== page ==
The Wisdom of Solomon
1 Kings 2:10-12; 3:3-14

It is usual to describe Solomon as being a wise man, the saying ‘He has the wisdom of Solomon’ is commonly used throughout the world, in Christian and secular settings.  Where did his wisdom come from?  Of what benefit was it to him?  How can we learn from him and gain some of that wisdom?

We meet our hero in today’s readings with a couple of verses that are there specifically to set the scene for us.  It is established that King David has died and has been buried after a reign of forty years and now Solomon is king and his rule has been firmly established.

Then we learn a little of what he’s been up to, apparently he has been following the instructions that his father David had given him about worshipping God, but he had modified things a bit.  Rather than offering sacrifices in Jerusalem, he was making the approximately seven mile trek to Gibeon to make sacrifices on the high places.  Those high places were not sanctioned!  And to add to it Solomon was offering a thousand burnt offerings, he wasn’t doing things by halves.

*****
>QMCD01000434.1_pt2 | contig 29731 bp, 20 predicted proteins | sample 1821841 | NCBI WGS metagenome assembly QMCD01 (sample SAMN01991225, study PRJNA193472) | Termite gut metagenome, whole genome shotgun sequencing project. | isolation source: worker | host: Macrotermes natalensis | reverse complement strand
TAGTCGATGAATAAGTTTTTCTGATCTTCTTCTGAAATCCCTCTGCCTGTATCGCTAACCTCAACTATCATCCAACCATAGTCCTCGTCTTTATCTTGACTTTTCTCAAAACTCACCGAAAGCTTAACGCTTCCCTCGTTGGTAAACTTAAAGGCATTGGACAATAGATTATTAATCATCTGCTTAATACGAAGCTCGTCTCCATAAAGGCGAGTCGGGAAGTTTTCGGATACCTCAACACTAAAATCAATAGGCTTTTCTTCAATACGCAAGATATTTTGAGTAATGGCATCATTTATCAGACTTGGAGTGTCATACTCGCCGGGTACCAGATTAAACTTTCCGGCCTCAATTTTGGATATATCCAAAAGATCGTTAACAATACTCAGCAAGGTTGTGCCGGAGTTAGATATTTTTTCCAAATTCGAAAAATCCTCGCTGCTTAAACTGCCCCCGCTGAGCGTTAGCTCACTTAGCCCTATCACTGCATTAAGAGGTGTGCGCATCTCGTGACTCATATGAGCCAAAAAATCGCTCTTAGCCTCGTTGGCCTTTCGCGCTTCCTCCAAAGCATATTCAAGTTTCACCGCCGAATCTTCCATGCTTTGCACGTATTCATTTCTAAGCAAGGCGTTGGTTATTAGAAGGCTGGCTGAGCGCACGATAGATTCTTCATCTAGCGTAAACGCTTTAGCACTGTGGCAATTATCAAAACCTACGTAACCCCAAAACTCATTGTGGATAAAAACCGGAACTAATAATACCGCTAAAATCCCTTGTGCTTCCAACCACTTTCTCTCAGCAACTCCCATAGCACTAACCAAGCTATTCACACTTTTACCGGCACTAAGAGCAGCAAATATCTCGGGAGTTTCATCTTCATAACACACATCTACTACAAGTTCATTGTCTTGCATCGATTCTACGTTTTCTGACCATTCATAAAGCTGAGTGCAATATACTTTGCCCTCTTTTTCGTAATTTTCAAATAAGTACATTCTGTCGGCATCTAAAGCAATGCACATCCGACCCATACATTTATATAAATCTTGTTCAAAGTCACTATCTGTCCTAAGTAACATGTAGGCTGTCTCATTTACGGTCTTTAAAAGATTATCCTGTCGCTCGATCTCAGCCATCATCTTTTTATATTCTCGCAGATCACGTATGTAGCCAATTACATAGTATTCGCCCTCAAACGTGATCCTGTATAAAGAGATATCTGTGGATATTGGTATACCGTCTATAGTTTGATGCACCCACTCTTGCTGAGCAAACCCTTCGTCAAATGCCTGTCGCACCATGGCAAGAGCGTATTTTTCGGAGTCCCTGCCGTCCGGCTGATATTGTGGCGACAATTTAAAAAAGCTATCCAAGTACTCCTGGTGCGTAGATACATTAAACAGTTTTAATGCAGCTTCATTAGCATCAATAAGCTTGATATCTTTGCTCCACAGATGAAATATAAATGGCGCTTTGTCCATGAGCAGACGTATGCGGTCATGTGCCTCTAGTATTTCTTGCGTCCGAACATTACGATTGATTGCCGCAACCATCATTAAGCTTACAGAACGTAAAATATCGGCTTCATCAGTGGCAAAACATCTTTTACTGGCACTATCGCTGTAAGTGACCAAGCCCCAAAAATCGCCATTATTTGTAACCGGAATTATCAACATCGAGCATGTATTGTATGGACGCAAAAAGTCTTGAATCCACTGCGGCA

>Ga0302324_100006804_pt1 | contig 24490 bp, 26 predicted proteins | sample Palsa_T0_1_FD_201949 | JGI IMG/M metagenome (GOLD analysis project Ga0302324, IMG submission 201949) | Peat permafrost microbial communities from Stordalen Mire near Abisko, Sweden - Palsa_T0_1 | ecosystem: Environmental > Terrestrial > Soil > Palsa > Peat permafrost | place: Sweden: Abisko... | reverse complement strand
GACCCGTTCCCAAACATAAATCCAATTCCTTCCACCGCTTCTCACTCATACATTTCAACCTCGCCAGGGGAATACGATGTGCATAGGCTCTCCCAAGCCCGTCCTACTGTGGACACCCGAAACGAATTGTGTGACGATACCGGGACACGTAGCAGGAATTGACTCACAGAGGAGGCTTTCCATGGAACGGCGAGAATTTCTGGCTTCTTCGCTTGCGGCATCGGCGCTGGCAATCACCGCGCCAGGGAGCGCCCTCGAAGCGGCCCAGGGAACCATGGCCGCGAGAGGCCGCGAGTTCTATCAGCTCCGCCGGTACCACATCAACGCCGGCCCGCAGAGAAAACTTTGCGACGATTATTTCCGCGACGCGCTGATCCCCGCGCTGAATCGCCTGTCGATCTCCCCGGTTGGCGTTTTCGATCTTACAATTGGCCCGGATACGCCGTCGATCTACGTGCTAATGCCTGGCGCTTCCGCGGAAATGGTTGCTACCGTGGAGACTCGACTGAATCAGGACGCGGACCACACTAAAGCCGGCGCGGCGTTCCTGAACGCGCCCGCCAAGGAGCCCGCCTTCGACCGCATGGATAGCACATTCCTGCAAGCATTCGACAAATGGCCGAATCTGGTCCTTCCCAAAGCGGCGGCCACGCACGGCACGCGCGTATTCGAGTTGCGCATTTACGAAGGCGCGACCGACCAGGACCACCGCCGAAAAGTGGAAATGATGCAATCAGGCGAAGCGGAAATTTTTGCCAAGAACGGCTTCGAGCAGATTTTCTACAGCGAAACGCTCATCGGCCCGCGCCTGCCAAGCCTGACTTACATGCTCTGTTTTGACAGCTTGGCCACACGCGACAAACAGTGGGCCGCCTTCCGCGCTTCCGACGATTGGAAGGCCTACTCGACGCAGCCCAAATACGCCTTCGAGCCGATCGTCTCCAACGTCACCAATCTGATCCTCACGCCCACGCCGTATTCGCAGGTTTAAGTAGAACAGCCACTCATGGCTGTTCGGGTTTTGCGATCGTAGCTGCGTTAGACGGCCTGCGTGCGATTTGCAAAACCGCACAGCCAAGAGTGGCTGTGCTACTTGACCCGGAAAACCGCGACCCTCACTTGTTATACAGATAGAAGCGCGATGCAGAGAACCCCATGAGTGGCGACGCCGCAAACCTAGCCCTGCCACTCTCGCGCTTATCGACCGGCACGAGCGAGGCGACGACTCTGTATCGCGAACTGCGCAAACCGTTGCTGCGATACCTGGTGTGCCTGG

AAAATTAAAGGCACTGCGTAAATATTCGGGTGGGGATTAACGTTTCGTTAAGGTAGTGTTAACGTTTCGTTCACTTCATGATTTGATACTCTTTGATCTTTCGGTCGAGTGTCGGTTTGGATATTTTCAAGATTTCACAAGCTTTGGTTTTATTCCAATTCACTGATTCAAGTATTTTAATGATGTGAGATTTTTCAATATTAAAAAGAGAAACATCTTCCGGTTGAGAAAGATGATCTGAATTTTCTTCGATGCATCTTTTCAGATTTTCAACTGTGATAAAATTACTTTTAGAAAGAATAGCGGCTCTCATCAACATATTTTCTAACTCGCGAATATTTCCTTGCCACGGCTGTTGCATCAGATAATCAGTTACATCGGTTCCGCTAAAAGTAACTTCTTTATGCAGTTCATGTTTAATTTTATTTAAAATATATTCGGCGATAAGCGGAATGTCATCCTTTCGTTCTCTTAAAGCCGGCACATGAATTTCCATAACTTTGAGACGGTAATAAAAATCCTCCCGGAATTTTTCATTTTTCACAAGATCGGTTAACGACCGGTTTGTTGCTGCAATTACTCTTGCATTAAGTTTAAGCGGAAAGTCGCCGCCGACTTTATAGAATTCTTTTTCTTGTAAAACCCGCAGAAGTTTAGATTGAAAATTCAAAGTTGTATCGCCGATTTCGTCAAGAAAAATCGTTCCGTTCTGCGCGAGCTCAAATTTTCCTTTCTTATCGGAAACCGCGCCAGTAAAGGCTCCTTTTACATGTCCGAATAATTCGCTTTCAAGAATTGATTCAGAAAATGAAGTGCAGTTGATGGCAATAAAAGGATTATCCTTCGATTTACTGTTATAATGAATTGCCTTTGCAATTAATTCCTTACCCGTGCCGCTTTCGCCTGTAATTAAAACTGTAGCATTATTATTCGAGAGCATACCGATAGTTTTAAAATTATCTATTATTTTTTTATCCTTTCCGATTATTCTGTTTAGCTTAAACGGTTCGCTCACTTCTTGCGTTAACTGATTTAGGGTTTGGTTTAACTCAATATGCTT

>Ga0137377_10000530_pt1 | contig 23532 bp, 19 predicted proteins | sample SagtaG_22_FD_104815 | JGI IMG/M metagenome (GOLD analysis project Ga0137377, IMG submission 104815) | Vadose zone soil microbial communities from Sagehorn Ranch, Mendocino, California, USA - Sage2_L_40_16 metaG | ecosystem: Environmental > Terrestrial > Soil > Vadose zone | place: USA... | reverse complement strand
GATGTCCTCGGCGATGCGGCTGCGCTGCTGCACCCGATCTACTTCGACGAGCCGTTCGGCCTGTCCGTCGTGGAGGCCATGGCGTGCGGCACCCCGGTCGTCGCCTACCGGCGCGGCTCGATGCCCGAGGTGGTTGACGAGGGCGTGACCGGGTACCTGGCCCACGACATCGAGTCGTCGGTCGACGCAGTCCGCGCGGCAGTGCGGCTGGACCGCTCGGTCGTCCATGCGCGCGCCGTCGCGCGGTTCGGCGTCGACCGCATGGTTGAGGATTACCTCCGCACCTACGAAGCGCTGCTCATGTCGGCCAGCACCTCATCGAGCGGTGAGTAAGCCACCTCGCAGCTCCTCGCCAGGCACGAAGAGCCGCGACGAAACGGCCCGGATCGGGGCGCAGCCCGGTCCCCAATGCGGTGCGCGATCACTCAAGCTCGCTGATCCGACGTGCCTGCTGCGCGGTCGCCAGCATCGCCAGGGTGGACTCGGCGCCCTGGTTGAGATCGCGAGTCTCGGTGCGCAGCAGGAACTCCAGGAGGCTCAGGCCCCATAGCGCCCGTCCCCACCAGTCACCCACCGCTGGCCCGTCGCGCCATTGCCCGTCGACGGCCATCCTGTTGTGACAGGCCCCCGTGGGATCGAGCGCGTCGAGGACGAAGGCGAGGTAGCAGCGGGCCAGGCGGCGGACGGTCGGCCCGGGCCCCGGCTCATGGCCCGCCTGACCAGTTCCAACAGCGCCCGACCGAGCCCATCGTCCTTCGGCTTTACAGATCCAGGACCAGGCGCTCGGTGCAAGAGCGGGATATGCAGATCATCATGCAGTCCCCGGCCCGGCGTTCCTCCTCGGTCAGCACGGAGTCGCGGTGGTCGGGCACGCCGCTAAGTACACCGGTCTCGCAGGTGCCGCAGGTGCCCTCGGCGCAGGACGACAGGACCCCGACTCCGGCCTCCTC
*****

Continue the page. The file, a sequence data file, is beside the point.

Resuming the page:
Solomon had been learning from his father and following in his footsteps, but like his father, took things into his own hands and did things in his own way.  Then when God appeared to him in a dream he said to him, “Ask for whatever you want me to give you”.  Now who here wouldn’t want God to ask them a question like that?  For most of us it would be like asking what would you do if you won the lottery, or if a genie came along and gave you three wishes, we would get all excited and think about the wealth of possibilities.  But Solomon knowing how kind God had been to his father asked for God to give him a discerning heart to govern his people and that he might be able to distinguish between right and wrong.